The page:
Homemade gravy and hand-built furniture

Traveling. Today we are in Worcester Massachusetts, the town where my husband was born. We’re mostly visiting family but a confluence of scheduling has left us with one night on our own.

Buca“Italian food,” he insists. Worcester was settled in part by Italian immigrants and has long boasted restaurants that rival those in Chicago where we met. “Absolutely,” I agree. He’s heard of a new Italian restaurant located right on the banks of Worcester’s Lake Quinsigamond and we head over eagerly. What do we find? Buca di Beppo, a relatively good Italian chain restaurant that also has a place about five miles from where we live in Texas. We have to laugh. No way.

His phone is dumb and mine is smart but slow, but we have a laptop in the car so we go off in search of internet and a more interesting restaurant recommendation. As we drive, I think about my writing. That is not surprising, I do that a lot. Traditionally published novels are like chain restaurants, I think. Some are okay and some are great but they are seldom awful. You have a pretty good idea of what you are getting. Self-published novels are more like tiny mom-and-pop restaurants. Some are really bad and some are absolutely fantastic and there is no good way to tell the difference from a distance. Good or bad, the contents are always something of a surprise.

PaneraWe stumble on a Panera Bread, one of my favorite chain restaurants because of its wonderful tradition of providing free WiFi to travelers everywhere. While my husband is booting up I order us beverages and it occurs to me to try the human approach. I mean, why not? “Know any good local Italian restaurants around here?” I ask. She knows several, including one called Piccolo’s that is run by the parents of a friend. Perfect.

Minutes later we walk into tiny Piccolo’s on Shrewsbury Street in Worcester. The menu is hand typed, and the Pollo Maria Teresa that catches my eye is described with honesty as being a pasta dish served with chicken and “some lobster”.  I smile at the lack of polish. It’s like homemade gravy or hand-built furniture. One makes either with love and with all the skill that one can.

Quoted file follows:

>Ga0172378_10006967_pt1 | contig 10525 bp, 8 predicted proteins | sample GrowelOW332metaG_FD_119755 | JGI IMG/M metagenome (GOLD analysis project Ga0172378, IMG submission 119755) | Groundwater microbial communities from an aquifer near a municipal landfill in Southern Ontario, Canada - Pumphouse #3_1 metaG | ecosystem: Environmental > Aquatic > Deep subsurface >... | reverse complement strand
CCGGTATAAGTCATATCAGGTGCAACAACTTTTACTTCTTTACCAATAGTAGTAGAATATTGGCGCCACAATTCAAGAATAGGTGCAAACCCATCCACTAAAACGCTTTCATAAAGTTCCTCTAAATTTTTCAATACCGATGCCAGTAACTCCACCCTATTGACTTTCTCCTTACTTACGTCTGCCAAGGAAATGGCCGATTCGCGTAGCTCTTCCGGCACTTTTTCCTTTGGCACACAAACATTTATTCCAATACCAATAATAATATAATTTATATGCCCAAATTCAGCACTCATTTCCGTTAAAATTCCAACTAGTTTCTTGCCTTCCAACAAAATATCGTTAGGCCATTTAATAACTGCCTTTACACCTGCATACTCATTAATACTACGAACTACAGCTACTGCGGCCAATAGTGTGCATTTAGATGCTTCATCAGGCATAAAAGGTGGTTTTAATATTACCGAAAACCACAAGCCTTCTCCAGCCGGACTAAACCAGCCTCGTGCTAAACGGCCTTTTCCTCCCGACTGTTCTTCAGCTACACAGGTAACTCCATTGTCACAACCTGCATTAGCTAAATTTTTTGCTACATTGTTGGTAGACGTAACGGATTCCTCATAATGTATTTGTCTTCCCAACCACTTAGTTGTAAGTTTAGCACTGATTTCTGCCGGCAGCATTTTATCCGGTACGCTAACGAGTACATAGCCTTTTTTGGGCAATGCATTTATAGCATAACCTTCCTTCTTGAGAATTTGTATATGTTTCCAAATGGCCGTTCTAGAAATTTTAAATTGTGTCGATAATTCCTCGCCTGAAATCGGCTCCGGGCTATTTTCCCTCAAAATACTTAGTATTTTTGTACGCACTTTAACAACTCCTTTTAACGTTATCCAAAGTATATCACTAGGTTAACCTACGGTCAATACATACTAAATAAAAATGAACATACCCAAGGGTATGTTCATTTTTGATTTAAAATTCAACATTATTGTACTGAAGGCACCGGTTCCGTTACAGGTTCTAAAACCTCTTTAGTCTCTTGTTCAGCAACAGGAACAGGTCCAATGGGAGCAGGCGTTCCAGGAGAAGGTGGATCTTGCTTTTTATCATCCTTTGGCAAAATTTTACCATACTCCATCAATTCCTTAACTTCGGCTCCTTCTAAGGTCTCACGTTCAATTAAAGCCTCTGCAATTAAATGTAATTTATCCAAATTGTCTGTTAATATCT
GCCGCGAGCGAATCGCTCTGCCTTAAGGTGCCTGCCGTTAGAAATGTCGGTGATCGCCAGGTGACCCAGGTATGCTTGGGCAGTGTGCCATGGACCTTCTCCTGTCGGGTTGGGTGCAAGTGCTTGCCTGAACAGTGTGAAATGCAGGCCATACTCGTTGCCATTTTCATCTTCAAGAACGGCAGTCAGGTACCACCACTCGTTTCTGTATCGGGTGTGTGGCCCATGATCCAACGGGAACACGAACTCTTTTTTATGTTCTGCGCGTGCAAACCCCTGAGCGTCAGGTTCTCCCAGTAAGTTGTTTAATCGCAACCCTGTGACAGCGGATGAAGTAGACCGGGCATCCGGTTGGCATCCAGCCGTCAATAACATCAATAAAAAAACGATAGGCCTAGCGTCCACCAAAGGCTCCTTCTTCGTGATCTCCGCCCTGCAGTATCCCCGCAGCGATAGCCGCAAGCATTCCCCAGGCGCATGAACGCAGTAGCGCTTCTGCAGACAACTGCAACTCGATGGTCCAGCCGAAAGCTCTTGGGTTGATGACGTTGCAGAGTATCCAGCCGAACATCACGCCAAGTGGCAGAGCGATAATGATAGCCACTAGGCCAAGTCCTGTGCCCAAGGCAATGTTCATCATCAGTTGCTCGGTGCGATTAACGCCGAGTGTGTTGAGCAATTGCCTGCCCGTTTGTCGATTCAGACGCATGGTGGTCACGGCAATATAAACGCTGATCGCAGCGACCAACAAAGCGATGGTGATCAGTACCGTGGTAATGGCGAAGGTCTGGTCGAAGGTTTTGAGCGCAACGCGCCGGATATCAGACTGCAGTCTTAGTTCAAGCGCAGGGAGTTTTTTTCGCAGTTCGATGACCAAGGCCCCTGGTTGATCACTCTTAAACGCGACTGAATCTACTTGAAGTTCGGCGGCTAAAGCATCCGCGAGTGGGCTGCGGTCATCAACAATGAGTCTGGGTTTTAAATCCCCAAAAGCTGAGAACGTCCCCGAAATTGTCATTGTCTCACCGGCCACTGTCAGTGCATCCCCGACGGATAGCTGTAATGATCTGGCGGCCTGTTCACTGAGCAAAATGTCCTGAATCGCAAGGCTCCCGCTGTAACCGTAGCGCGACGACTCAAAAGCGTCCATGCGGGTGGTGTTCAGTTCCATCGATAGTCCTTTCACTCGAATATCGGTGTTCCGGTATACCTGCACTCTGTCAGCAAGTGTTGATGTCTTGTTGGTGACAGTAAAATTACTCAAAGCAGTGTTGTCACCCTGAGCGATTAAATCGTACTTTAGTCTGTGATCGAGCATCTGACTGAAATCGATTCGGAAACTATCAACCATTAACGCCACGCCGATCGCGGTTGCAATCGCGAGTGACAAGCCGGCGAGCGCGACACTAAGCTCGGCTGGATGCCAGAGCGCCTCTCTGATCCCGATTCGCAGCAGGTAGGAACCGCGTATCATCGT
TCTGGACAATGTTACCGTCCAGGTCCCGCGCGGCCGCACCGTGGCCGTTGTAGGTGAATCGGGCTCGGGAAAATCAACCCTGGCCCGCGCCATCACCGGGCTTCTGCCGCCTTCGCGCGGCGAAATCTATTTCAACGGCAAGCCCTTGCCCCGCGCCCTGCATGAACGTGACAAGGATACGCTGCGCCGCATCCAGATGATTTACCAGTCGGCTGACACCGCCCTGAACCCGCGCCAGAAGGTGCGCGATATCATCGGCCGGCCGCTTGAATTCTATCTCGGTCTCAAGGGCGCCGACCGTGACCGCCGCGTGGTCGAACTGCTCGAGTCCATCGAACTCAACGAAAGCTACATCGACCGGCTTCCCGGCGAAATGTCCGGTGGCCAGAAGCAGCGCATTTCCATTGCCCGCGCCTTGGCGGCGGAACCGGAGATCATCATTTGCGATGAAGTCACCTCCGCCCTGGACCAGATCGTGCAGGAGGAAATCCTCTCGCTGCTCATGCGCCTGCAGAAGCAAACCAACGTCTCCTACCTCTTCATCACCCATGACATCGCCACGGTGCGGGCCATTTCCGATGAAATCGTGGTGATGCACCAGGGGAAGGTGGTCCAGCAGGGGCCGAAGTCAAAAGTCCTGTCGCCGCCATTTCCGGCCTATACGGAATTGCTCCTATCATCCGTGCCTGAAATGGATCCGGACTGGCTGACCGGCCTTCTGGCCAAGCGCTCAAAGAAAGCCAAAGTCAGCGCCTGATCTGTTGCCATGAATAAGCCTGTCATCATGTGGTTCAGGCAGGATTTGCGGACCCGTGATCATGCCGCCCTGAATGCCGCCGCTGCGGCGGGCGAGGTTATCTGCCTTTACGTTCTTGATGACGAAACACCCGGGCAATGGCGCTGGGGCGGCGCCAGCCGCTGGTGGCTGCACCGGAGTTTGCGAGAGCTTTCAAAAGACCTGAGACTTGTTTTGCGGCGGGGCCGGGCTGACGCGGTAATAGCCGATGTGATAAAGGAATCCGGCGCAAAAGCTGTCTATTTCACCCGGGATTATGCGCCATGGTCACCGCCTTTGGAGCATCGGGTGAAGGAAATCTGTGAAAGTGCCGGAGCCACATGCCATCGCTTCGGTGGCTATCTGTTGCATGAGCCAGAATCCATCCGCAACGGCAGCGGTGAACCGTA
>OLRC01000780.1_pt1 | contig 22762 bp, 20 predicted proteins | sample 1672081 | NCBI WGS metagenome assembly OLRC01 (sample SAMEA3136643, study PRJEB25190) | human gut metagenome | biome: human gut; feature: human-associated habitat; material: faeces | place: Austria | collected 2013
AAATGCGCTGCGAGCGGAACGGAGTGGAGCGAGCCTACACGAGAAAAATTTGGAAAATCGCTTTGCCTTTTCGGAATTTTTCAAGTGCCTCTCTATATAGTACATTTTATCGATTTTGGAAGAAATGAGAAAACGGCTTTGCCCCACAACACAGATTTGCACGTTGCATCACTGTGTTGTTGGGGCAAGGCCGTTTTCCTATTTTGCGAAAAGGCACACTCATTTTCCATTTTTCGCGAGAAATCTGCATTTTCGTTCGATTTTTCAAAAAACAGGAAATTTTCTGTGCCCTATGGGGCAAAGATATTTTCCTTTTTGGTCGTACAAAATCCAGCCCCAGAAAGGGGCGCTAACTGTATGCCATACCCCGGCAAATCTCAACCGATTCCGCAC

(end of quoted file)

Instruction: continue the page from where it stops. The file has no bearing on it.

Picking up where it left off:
PiccoloEach one of my three self-published books has been created, edited and rewritten to the best of my ability at the time that I wrote them. Then, because I wanted the product to be better, each has been professionally edited with what I could afford. In my case that was a fine young editor named Joel Handley, who used his journalism degree, sharp mind and experience with one previous book to fix my dashes and semi-colons, address my frequently used words, clean up odd phrases and even make a few general plot and character suggestions. I have learned that Joel provides excellent copy-editing, some good line editing and even a bit of development editing along the way. However, he is no hardened expert from the world of publishing. At my request, he worked with a light touch. Therefore, my three books probably don’t have the polish provided by industry experts who, by the way, generally charge ten times as much. My books are like homemade gravy and hand-built furniture. They make no pretense to be otherwise, even though I hope that they can be enjoyed by those who also appreciate chain restaurants.

The Pollo Maria Teresa arrives and it is wonderful. I smile as I enjoy some of my “some lobster” and I think that it is good to take a chance.

How things change: veggie burgers

Visit violets vegan comics

Visit violets vegan comics

When I stopped eating meat the summer after my freshman year of college, I pretty much lived on cheese omelets and french toast.  In my defense I was working at a 24-hour breakfast place and those were the options. I now occasionally eat meat, but my husband does not, and I am happy for the far greater variety offered to him these days and for the healthier eating choices that we are both able to make in restaurants.

So, I was puzzled when I read about the Red Robin ad that touted their garden burger as something for when “your teenage daughter is going through a phase.” Yikes.Talk about insulting your customers. About ten per cent of all Americans are vegetarian, and many more choose to eat less meat. Why would you make fun of them? Of us?

Then I came across another blogger’s take on the whole idea of exclusionary humor. In a wonderful post called Just a Joke: Confessions of a “Humorless Vegan” she provides one of the best analyses I have ever read on how little jokes marginalize anyone who is different and how the threat of appearing humorless keeps them (whoever they may be) from objecting.

Her solution? Try to put yourself in the shoes of the person telling the unfortunate joke, and remember that they are likely not nearly as hateful as they seem to you at this moment. She even quotes Gandhi. I love this lady.

Empathy is certainly the central part of this blog, and my heart does go pitter patter when it shows up once again. Empathy is the solution. When I stopped eating meat after my freshman year in college, I hardly ever heard the word empathy used. Now, it is the answer to rude drivers, rude relatives, and rude advertisers.

Some things never change. As society evolves, we keep finding new folks to make fun of.

Some things do change. We work together better to find ways to take the sting out of the joke. Yay us.

For more on how things change with time, visit my z2 blog here for thoughts on human trafficking and Broadway musicals. Also visit my y1 blog here for thoughts on gay psychiatrists and my hoarding disorder.